Feb 16, 2020

Some observations on the differences between femaleness and womanness

A non-exhaustive list of what it means to be a woman:

Being interrupted more during conversation and at work; having a statistical chance of being paid less for the same work performed by a man; having one's pain not believed by medical professionals and taking seven years on average to have pain conditions properly diagnosed; having a high lifetime chance of suffering sexual assault; having a high lifetime chance of suffering intimate violence; having one's clothes and appearance relentlessly policed; spending more money and time than men to achieve a presentation that is considered professional; paying more for lower quality and less well-fitting clothes than men; being called on less in educational settings; having to overcome implicit, explicit and institutional biases about our innate abilities and talents in educational settings; being much less likely to have either celebrity or closer role-models who look and dress like us in positions, either professional, political or social, of power and influence; being offered predominantly sexualised role-models that emphasise our role as objects of desire for men than any other quality or capability; being highly unlikely to have role models of any kind who deviate from the white, able-bodied and youthful ideal of desirability; being expected to minister to men's feelings and either control, absorb or be blamed for violence performed by them; having to undertake the majority of child-rearing labour; being expected to perform more housework than men and being blamed, openly or implicitly, if the cleanliness, tidiness and aesthetic appearance of our living quarters do not meet the arbitrary standards set by our social milieu; assuming responsibility for the wellbeing and medical treatment of any children, adult men, or elderly people in our immediate or in-law families; being likely to have much lower lifetime earnings due to the burden of the above responsibilities; being likely to hold significantly less inherited or earned wealth than men; having a much higher chance of falling into old age poverty due to the above factors; having our testimonies of discrimination or abuse disbelieved by individuals and institutions; being held to a much higher standard than men when we perform journalistic, activist or academic work which aims to demonstrate and analyse the above list of disadvantages; being required to subordinate the struggle for the elimination of these disadvantages to political movements that include, and therefore prioritise, men; being punished and threatened with expulsion from our own political movements when we insist on the priority of our struggle for liberation as women.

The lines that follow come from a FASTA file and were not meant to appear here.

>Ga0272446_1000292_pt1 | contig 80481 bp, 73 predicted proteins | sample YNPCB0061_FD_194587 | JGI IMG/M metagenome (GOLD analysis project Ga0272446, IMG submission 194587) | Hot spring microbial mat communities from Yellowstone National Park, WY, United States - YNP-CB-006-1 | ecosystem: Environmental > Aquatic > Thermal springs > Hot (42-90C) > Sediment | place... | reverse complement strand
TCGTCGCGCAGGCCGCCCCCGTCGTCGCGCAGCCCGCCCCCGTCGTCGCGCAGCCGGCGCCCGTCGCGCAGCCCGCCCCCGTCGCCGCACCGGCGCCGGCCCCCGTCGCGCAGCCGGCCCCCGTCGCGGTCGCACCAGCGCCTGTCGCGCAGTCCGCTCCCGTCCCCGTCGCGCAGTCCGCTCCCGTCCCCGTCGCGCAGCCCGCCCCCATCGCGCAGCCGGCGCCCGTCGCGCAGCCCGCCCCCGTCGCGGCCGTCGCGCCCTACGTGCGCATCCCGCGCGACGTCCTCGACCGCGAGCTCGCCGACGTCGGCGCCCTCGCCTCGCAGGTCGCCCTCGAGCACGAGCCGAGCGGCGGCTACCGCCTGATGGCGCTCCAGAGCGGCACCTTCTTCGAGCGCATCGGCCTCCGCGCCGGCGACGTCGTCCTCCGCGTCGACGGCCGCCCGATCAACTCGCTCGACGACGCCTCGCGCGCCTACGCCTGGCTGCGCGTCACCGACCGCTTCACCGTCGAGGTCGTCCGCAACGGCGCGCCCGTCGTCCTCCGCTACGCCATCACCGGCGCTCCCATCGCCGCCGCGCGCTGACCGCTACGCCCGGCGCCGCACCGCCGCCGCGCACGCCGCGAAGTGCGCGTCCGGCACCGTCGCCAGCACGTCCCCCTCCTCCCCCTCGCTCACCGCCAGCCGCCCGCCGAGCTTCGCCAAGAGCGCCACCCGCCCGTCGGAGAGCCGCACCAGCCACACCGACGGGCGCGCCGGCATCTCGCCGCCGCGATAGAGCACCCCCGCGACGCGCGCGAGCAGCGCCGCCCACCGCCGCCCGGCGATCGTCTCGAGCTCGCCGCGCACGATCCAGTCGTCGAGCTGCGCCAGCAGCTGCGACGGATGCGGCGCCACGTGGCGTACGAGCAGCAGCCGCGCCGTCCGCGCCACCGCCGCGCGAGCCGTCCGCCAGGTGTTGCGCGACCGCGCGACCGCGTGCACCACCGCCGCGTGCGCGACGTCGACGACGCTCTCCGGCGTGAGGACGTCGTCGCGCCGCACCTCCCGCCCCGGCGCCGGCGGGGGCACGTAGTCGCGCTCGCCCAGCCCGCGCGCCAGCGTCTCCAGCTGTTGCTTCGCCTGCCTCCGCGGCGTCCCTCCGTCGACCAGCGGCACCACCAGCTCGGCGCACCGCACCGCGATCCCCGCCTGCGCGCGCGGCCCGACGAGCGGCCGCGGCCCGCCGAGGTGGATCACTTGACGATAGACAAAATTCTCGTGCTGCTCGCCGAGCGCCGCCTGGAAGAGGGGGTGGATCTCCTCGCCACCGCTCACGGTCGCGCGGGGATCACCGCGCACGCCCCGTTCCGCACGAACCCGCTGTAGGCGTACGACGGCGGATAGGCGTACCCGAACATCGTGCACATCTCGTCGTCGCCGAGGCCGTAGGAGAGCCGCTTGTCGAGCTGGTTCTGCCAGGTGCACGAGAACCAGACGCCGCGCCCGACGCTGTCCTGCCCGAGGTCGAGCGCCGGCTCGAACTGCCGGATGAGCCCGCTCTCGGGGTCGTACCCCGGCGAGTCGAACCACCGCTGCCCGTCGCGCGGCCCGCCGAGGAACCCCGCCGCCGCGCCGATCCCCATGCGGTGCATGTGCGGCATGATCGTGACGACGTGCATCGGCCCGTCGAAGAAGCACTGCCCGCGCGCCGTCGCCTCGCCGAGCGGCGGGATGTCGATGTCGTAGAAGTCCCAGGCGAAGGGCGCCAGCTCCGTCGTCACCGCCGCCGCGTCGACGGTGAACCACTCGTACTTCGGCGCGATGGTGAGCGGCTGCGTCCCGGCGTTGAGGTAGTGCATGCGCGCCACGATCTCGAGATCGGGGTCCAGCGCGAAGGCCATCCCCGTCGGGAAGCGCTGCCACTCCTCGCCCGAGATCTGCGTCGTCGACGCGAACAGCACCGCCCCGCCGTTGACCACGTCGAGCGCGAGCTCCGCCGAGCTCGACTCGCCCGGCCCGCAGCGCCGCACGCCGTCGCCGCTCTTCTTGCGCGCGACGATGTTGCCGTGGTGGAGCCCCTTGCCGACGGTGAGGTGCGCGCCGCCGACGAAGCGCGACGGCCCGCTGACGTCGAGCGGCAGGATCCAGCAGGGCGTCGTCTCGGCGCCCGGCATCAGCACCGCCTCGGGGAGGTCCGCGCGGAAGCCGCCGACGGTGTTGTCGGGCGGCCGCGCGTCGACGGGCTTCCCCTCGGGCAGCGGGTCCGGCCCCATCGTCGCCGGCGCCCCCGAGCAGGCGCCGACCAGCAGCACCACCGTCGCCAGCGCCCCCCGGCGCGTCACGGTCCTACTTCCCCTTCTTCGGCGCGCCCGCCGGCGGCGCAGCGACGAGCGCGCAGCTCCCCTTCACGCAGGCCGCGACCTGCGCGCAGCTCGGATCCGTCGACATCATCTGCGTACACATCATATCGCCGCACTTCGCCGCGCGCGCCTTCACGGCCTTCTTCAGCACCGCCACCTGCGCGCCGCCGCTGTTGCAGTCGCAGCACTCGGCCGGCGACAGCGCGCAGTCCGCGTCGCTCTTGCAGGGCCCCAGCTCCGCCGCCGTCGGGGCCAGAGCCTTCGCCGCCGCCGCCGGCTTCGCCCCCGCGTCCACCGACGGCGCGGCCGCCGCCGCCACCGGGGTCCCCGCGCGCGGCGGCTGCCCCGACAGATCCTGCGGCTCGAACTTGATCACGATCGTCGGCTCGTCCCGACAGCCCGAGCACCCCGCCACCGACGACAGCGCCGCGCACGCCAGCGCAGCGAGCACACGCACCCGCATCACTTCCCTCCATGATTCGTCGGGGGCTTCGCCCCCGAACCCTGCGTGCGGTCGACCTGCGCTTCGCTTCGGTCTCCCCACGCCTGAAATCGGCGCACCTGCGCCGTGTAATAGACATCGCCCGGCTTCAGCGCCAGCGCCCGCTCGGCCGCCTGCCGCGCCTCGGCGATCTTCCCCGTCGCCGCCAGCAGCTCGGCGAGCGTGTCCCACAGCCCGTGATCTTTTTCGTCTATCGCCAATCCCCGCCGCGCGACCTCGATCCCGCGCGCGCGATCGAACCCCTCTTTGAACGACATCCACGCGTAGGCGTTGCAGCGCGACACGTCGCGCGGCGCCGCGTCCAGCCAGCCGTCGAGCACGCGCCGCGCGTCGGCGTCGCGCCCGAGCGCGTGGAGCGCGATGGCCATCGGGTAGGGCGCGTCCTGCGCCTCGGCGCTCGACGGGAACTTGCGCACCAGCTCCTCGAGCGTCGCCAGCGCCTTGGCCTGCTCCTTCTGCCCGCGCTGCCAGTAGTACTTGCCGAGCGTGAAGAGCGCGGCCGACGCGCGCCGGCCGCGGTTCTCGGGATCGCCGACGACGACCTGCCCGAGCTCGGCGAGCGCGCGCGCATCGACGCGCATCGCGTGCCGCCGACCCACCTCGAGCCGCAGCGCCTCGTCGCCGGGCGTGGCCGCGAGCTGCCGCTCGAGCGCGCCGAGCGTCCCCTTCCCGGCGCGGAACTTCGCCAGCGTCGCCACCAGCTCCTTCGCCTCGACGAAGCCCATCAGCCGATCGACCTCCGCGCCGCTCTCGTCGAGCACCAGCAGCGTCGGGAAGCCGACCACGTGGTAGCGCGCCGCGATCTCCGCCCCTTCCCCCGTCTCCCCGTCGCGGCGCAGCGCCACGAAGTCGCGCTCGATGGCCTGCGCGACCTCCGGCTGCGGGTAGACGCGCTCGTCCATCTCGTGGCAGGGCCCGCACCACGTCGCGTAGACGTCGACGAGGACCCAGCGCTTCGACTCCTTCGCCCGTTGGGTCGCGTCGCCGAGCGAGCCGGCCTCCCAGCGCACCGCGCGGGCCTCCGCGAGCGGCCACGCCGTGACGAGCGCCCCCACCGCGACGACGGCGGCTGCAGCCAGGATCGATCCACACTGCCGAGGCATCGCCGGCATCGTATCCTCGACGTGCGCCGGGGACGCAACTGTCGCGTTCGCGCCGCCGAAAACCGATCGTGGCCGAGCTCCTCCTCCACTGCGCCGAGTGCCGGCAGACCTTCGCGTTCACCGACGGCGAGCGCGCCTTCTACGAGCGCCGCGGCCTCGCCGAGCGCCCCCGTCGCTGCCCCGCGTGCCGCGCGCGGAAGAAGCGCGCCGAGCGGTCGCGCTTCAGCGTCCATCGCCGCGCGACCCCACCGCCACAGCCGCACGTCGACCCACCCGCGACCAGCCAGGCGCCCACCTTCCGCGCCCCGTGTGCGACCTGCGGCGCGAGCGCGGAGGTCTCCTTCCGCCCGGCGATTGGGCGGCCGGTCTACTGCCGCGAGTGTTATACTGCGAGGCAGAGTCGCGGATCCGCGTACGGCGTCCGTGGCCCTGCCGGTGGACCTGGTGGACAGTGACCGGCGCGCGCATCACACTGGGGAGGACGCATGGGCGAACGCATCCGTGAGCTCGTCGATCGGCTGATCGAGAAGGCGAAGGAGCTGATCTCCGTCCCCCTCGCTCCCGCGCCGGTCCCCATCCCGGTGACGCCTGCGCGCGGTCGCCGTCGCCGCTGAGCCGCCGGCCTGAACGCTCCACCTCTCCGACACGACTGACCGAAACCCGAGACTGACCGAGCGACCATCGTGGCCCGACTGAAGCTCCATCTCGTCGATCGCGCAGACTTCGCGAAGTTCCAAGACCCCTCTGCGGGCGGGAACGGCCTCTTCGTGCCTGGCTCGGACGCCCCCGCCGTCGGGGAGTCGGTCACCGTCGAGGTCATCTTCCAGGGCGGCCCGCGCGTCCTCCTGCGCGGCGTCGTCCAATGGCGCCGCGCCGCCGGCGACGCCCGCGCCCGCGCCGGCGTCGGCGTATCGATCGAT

A complete list of what it means to be female:

Producing, or having the kind of body with the potential to produce, the large non-motile gametes in sexually reproducing organisms.